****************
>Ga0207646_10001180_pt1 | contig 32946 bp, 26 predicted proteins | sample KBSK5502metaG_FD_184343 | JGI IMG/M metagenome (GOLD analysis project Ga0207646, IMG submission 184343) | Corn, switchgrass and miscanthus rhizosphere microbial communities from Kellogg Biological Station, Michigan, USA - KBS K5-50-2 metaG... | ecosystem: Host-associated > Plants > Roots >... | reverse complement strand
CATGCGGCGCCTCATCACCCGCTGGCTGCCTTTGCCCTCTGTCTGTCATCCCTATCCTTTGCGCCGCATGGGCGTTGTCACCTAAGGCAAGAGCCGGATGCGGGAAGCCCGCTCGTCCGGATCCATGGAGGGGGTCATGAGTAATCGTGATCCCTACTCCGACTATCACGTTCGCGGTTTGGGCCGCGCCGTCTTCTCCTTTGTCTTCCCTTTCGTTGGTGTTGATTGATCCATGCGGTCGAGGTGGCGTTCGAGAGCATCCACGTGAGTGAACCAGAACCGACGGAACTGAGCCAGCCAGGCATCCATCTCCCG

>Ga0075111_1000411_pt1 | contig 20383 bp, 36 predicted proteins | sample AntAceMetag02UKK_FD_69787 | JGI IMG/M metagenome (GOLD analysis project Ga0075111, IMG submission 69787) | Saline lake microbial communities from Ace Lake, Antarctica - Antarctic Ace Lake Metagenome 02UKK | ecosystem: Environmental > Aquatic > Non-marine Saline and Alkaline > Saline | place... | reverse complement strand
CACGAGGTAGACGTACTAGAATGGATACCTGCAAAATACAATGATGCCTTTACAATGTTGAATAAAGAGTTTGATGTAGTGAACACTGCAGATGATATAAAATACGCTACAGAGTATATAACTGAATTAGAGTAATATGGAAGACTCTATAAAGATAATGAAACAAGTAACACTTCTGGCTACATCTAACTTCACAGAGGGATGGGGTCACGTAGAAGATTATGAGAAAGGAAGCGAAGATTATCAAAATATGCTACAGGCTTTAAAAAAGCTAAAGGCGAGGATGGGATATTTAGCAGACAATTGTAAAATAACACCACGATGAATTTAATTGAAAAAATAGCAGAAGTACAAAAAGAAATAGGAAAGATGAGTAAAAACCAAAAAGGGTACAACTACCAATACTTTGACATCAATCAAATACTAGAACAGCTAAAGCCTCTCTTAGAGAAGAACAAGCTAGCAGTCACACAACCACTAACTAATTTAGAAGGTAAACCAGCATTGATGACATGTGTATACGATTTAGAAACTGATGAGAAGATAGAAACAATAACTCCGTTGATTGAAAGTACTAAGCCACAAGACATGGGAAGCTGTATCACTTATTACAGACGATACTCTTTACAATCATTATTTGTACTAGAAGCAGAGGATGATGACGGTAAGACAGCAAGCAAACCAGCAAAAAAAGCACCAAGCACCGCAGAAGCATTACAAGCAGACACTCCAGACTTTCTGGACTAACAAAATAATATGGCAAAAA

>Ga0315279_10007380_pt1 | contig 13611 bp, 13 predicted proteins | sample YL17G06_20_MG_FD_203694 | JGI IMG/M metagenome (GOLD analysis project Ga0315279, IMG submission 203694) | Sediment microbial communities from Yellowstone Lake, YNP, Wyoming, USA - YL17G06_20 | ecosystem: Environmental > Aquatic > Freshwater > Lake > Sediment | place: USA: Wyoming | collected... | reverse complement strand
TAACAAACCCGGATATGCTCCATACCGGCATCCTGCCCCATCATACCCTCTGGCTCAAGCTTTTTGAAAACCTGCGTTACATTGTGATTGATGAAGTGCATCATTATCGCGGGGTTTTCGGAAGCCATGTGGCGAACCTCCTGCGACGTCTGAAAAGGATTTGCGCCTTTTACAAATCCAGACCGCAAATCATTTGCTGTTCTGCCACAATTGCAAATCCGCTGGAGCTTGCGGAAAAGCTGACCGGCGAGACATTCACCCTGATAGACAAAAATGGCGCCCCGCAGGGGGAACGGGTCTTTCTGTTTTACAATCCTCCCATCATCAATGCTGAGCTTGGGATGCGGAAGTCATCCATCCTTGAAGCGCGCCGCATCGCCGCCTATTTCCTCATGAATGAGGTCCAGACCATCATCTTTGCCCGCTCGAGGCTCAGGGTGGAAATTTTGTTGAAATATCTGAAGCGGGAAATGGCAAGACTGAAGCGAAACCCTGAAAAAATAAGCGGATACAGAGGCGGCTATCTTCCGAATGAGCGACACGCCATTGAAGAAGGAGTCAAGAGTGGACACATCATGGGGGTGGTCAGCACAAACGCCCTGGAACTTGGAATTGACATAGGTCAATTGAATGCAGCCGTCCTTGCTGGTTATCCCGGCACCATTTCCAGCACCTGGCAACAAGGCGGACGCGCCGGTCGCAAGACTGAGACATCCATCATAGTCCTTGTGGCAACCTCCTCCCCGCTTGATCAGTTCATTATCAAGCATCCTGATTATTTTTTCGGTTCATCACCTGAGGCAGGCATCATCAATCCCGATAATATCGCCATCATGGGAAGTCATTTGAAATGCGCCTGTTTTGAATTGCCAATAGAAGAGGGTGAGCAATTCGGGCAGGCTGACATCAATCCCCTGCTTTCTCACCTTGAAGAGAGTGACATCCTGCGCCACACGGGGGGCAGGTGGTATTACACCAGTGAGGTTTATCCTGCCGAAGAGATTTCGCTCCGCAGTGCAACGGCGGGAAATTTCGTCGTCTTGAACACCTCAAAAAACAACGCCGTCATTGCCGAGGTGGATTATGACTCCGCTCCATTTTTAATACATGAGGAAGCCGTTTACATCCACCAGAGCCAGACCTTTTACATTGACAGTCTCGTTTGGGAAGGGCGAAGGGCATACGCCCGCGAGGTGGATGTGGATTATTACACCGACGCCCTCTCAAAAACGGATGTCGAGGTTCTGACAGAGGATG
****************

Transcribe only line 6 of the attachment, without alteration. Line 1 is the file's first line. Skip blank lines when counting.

TAACAAACCCGGATATGCTCCATACCGGCATCCTGCCCCATCATACCCTCTGGCTCAAGCTTTTTGAAAACCTGCGTTACATTGTGATTGATGAAGTGCATCATTATCGCGGGGTTTTCGGAAGCCATGTGGCGAACCTCCTGCGACGTCTGAAAAGGATTTGCGCCTTTTACAAATCCAGACCGCAAATCATTTGCTGTTCTGCCACAATTGCAAATCCGCTGGAGCTTGCGGAAAAGCTGACCGGCGAGACATTCACCCTGATAGACAAAAATGGCGCCCCGCAGGGGGAACGGGTCTTTCTGTTTTACAATCCTCCCATCATCAATGCTGAGCTTGGGATGCGGAAGTCATCCATCCTTGAAGCGCGCCGCATCGCCGCCTATTTCCTCATGAATGAGGTCCAGACCATCATCTTTGCCCGCTCGAGGCTCAGGGTGGAAATTTTGTTGAAATATCTGAAGCGGGAAATGGCAAGACTGAAGCGAAACCCTGAAAAAATAAGCGGATACAGAGGCGGCTATCTTCCGAATGAGCGACACGCCATTGAAGAAGGAGTCAAGAGTGGACACATCATGGGGGTGGTCAGCACAAACGCCCTGGAACTTGGAATTGACATAGGTCAATTGAATGCAGCCGTCCTTGCTGGTTATCCCGGCACCATTTCCAGCACCTGGCAACAAGGCGGACGCGCCGGTCGCAAGACTGAGACATCCATCATAGTCCTTGTGGCAACCTCCTCCCCGCTTGATCAGTTCATTATCAAGCATCCTGATTATTTTTTCGGTTCATCACCTGAGGCAGGCATCATCAATCCCGATAATATCGCCATCATGGGAAGTCATTTGAAATGCGCCTGTTTTGAATTGCCAATAGAAGAGGGTGAGCAATTCGGGCAGGCTGACATCAATCCCCTGCTTTCTCACCTTGAAGAGAGTGACATCCTGCGCCACACGGGGGGCAGGTGGTATTACACCAGTGAGGTTTATCCTGCCGAAGAGATTTCGCTCCGCAGTGCAACGGCGGGAAATTTCGTCGTCTTGAACACCTCAAAAAACAACGCCGTCATTGCCGAGGTGGATTATGACTCCGCTCCATTTTTAATACATGAGGAAGCCGTTTACATCCACCAGAGCCAGACCTTTTACATTGACAGTCTCGTTTGGGAAGGGCGAAGGGCATACGCCCGCGAGGTGGATGTGGATTATTACACCGACGCCCTCTCAAAAACGGATGTCGAGGTTCTGACAGAGGATG